The acceleration and expansion of the REM will make the plasma frequency of the REM equal to the frequency of the probe laser in the REM moving frame of reference within an ultra-short time interval. So, the reflected radiation near this interval could be obviously amplified due to the resonance between laser field and the plasma oscillation in the REM. The field of the reflected radiation could also be selectively amplified or depressed, through adjusting the arriving time of the probe laser. For the chirped pulse, the controlling of the field will lead to the selective adjustment of the corresponding spectra. Based on the multi-petawatt laser facility in laser Fusion Research Center (Zeng et al., Reference Zeng, Zhou, Zuo, Zhu, Su, Wang, Wang, Huang, Jiang, Jiang, Guo, Xie, Zhou, Wu, Mu, Peng and Jing2017), the corresponding REM generation and radiation experiments can be conducted in our next work.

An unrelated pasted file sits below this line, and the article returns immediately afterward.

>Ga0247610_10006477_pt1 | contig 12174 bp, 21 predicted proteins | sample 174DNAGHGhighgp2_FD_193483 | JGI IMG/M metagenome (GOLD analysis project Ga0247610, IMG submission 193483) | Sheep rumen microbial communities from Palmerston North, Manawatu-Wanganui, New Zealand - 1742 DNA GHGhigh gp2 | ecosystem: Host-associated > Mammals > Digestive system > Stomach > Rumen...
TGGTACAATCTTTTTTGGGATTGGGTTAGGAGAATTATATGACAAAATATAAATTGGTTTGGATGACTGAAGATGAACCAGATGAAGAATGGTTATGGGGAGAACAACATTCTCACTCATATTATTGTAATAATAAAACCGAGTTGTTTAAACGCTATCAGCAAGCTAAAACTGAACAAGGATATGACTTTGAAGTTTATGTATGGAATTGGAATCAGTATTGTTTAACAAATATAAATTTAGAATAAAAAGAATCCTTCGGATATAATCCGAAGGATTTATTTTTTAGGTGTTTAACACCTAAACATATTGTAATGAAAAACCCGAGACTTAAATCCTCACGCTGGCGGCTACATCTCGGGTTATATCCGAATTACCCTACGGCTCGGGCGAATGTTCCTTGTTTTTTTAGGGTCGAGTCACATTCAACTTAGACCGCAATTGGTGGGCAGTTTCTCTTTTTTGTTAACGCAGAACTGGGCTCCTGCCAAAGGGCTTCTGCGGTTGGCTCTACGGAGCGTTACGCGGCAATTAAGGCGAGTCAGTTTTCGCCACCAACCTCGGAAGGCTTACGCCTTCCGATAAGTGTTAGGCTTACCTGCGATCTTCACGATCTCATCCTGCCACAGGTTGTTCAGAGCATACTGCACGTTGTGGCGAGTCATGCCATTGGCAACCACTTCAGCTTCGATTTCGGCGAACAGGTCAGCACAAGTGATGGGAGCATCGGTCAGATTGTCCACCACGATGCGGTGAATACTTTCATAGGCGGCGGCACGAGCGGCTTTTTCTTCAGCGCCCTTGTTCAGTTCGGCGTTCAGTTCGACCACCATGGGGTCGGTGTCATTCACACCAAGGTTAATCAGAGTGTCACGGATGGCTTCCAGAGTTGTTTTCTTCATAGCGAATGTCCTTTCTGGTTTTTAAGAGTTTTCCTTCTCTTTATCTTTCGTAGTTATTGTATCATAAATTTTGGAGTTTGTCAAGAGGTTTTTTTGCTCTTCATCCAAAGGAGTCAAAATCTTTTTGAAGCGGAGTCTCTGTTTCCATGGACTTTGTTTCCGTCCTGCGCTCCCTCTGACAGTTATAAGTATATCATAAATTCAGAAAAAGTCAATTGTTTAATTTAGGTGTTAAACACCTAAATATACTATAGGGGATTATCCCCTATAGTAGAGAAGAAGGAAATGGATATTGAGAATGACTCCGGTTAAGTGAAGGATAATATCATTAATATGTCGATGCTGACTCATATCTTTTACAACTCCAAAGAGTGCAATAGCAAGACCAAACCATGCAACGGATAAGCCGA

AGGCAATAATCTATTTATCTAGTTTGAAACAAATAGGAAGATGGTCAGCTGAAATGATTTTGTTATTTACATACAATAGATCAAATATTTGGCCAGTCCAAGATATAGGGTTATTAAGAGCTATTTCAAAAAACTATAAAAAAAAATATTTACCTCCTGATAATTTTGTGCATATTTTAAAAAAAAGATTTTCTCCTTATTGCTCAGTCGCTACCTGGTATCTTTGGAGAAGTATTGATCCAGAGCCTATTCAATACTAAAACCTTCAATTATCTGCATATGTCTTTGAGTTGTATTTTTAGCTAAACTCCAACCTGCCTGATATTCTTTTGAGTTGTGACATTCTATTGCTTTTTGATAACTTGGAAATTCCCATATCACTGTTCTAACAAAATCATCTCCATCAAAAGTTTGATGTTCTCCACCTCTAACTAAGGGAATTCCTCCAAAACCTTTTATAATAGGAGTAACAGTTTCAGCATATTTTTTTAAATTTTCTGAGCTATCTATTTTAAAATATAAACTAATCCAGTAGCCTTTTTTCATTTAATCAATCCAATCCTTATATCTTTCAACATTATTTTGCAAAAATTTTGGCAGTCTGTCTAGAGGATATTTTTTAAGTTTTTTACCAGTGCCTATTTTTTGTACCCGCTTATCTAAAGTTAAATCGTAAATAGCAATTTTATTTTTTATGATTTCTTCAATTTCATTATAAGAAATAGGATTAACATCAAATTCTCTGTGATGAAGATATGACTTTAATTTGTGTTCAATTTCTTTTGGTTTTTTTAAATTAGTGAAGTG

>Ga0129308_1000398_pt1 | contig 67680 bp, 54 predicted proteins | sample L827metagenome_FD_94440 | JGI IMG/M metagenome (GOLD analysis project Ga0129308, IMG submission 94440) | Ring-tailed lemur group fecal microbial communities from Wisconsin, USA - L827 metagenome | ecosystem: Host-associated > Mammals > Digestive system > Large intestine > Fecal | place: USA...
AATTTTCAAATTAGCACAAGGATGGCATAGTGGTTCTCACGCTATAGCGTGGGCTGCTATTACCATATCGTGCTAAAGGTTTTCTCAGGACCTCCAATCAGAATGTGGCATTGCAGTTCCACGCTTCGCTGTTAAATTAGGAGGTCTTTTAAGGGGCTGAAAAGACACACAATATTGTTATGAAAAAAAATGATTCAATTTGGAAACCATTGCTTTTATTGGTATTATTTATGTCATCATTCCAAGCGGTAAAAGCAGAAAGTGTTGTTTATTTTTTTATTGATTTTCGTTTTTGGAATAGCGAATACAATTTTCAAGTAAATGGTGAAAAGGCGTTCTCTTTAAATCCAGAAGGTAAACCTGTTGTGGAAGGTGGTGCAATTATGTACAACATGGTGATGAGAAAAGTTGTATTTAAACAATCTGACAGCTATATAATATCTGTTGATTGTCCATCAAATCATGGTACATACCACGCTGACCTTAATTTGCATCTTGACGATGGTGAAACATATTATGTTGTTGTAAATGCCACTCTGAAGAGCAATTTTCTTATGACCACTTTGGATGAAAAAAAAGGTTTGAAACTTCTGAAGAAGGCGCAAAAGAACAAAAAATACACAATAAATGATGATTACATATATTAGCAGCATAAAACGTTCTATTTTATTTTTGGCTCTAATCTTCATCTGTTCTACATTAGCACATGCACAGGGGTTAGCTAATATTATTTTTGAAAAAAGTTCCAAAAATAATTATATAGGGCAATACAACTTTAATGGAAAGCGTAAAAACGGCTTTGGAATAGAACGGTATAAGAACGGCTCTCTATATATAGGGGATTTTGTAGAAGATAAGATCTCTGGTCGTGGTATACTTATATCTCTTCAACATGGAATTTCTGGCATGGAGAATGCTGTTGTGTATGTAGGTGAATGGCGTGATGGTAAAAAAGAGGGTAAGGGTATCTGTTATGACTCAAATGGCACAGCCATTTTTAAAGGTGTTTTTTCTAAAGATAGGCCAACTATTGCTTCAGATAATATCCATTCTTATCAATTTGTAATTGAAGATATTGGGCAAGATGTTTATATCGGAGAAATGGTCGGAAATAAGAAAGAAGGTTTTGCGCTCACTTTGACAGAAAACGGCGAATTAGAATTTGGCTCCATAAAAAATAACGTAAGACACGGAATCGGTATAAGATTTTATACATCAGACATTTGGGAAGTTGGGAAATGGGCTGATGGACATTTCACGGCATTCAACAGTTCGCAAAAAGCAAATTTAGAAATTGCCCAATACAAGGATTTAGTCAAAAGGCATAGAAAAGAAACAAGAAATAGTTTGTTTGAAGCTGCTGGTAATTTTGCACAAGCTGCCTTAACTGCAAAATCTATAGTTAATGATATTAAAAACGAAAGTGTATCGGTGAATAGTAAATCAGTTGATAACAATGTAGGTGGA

Acknowledgments

The authors acknowledge a very helpful discussion with Dr. Chuan-Sheng Liu in U. Maryland concerning the exactly solution of electron trajectories. We are also grateful to Dr. Bai-Fei Shen in Shanghai Institute of Optics and Fine Mechanics, Dr. Wanli Shang in CAEP and Dr. Jian Zheng in USTC for the useful discussions. The authors wish to acknowledge support from the NSAF (Grant NO. U1630246), the Presidential Foundation of China Academy of Engineering Physics (Grant NO. 2014-1-017), the Science Challenge Program (Project NO. TZ2017005), the National Key R&D Program (Grant NO. 2016YFA0401100).